Arts In LA

by Julio Martinez, September 19, 2014


Legendary stage and screen star Angela Lansbury (pictured) embarks on a North American tour of Noël Coward’s 1941 comedy icon, Blithe Spirit, starting at Center Theatre Group’s Ahmanson Theatre, opening Dec. 14. Lansbury reprises the role of Madame Arcati, for which she won her fifth Tony Award in 2009 for Best Featured Actress in a Play. The production is staged by Tony winner Michael Blakemore, who helmed the 2009 Broadway and subsequent London revivals of the play.


Despite last season’s concerns that California Repertory Company would be vacating the Royal Theater aboard the Queen Mary as its performance venue, Cal Rep is moving forward with its 2014–15 season on the historic British liner, permanently moored in Port of Long Beach. The season opener is The Pavilion, Craig Wright’s metaphysically sentimental sojourn within the 20th reunion of the Pine City, Minn., high school class of 1985.The play is helmed by Alexis Macnab, opening Sept. 19.

   Cal Rep’s season continues with Charles Busch’s 2000 Tony-nominated satire of philosophy and art, The Tale of the Allergist’s Wife, helmed by Gavin Cameron-Webb, opening Nov. 7; Sarah Ruhl’s (pictured) 2004 comedic look at a Brazilian maid who yearns to be a comic, The Clean House, helmed by Joanne Gordon, opening Feb. 13, 2015; and the premiere of Out of Orbit by Jennifer Maisel—a JPL scientist and her daughter attempt to connect across space and time—director TBA, opening April 17, 2015.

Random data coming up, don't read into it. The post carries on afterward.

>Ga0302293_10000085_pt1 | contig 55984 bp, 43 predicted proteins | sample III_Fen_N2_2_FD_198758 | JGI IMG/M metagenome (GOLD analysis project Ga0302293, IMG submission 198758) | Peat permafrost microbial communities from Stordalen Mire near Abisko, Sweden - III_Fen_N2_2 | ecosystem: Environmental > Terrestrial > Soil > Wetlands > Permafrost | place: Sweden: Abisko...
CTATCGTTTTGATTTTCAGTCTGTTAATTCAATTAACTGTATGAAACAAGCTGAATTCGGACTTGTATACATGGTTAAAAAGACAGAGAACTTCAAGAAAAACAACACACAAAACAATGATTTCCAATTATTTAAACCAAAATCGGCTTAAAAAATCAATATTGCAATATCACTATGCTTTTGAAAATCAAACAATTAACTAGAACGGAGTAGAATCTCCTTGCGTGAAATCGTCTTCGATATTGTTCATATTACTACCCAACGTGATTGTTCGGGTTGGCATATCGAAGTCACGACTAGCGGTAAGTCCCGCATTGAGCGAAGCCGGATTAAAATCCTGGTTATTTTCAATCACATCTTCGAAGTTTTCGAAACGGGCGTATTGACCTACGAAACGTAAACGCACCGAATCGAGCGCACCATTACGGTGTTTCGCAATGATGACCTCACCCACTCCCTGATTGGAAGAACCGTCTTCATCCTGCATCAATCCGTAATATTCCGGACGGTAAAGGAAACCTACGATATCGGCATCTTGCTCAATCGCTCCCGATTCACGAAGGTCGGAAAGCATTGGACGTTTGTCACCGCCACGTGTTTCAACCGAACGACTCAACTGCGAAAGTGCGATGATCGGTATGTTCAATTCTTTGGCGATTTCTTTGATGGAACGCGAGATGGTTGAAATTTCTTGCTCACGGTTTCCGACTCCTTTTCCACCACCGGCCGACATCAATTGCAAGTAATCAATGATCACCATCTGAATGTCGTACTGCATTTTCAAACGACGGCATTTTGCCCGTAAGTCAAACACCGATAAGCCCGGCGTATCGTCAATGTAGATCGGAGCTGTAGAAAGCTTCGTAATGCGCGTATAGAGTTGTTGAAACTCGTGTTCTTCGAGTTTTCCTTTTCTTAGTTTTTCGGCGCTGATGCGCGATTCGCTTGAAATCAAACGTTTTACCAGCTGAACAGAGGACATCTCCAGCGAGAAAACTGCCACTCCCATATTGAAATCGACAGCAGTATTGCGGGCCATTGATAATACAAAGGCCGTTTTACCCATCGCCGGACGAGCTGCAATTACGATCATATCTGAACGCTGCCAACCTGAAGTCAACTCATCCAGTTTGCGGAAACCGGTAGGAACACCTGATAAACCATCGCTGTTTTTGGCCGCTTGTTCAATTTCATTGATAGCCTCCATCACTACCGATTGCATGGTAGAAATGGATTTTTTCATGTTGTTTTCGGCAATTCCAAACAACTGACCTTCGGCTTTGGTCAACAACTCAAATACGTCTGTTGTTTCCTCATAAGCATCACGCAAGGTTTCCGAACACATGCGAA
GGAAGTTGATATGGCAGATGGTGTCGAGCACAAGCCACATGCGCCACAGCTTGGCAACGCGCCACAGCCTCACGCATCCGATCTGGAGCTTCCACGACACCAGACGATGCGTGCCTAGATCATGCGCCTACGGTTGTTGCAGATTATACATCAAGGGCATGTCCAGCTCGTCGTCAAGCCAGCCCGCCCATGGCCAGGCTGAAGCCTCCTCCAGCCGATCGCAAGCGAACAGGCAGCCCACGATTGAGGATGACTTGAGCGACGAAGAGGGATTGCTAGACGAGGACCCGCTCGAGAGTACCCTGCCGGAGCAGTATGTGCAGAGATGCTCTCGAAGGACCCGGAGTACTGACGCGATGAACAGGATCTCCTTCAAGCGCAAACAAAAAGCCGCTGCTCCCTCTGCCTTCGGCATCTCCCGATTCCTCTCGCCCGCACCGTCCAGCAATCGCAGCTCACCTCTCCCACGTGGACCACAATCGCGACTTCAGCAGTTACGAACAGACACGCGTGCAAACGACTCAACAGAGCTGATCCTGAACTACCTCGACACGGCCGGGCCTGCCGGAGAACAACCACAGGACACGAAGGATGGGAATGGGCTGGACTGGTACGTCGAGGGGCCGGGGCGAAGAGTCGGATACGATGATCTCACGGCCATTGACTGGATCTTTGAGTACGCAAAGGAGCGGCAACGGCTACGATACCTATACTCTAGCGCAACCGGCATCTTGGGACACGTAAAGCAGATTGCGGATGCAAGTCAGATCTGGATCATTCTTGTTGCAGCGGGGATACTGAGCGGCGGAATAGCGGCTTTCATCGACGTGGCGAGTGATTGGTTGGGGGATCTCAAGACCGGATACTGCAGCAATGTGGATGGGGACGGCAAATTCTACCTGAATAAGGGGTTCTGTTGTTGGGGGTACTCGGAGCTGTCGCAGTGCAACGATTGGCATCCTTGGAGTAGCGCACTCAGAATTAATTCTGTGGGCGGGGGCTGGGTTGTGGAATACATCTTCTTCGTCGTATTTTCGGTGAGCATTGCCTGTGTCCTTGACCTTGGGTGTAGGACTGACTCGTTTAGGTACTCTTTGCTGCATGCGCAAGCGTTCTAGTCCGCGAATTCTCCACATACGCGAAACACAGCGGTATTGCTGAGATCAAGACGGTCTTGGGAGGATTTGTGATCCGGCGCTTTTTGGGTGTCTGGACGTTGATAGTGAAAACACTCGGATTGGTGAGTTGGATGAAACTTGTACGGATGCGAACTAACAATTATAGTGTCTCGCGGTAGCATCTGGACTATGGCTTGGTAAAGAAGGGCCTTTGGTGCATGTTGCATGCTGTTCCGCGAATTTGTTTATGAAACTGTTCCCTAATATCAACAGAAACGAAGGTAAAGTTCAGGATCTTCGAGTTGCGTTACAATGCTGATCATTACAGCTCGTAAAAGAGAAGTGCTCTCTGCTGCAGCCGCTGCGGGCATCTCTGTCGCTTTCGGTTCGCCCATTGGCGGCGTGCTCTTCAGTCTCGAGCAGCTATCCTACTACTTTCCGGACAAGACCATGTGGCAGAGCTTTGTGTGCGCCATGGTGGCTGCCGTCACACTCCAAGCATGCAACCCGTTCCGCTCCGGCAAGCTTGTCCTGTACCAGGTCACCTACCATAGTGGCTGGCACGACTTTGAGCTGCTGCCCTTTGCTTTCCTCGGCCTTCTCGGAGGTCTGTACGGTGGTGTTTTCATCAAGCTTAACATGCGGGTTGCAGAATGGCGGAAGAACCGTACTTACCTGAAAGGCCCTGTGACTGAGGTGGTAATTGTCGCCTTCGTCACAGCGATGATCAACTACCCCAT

Musical Theatre West in Long Beach opens its 2014–15 season with the West Coast debut of the 2013 Broadway tuner Big Fish, wrought by Andrew Lippa (music and lyrics) and John August (book)—based on the 1998 novel by Daniel Wallace and 2003 film by Tim Burton—helmed by Larry Carpenter (pictured), musical direction by Matt Smedal, opening Oct. 31 at Carpenter Performing Arts Center.

   Rogue Machine on Pico Boulevard continues its 2014 season with the premiere of Vince Melocchi’s Nice Things, helmed by Elina de Santos—“exploring the changing and diminishing options available for today’s young men and women in small-town America”—opening Oct. 4.

   Atwater Village Theatre rings in the holiday stage fare a bit early, hosting the premiere of Villa Thrilla by Anna Nicholas—“a merry, mod, madcap murder mystery with a seasonal twist”—helmed by Gary Lee Reed, opening Oct. 18.


Casting is complete for the modern-day staging of William Shakespeare’s Othello, intermingling the talents of three local artistic directors—Odyssey Theatre’s Ron Sossi (producer), Rogue Machine’s John Perrin Flynn (director), and The New American Theatre’s Jack Stehlin (portraying Iago). The title role is being taken on by Emmy and Alma Award winner A Martinez (pictured). The cast also includes Anna DiGiovanni (Desdemona) Robb Derringer (Michael Cassio), Susan Wilder (Emilia), Marc Jablon (Roderigo), Peter Van Norden (Brabanzio), and Kate Parkin (Bianca). The production opens Oct. 17 at Odyssey Theatre in West LA.

   Actor and solo-play guru Stacie Chaiken (pictured) brings her one-woman play The Dig to Pacific Resident Theatre in Venice—a comedy, born of Chaiken’s experience in Israel and the Middle East during the Second Intifada, opening Sept. 18.

   Steve Allen Theater in Hollywood hosts First Day Off in A Long Time—a comic solo show about suicide—written and performed by Brian Finkelstein, helmed by Adam Swartz, playing Wednesdays in October. The performance is based on the four years Finkelstein volunteered at a New York City suicide hotline.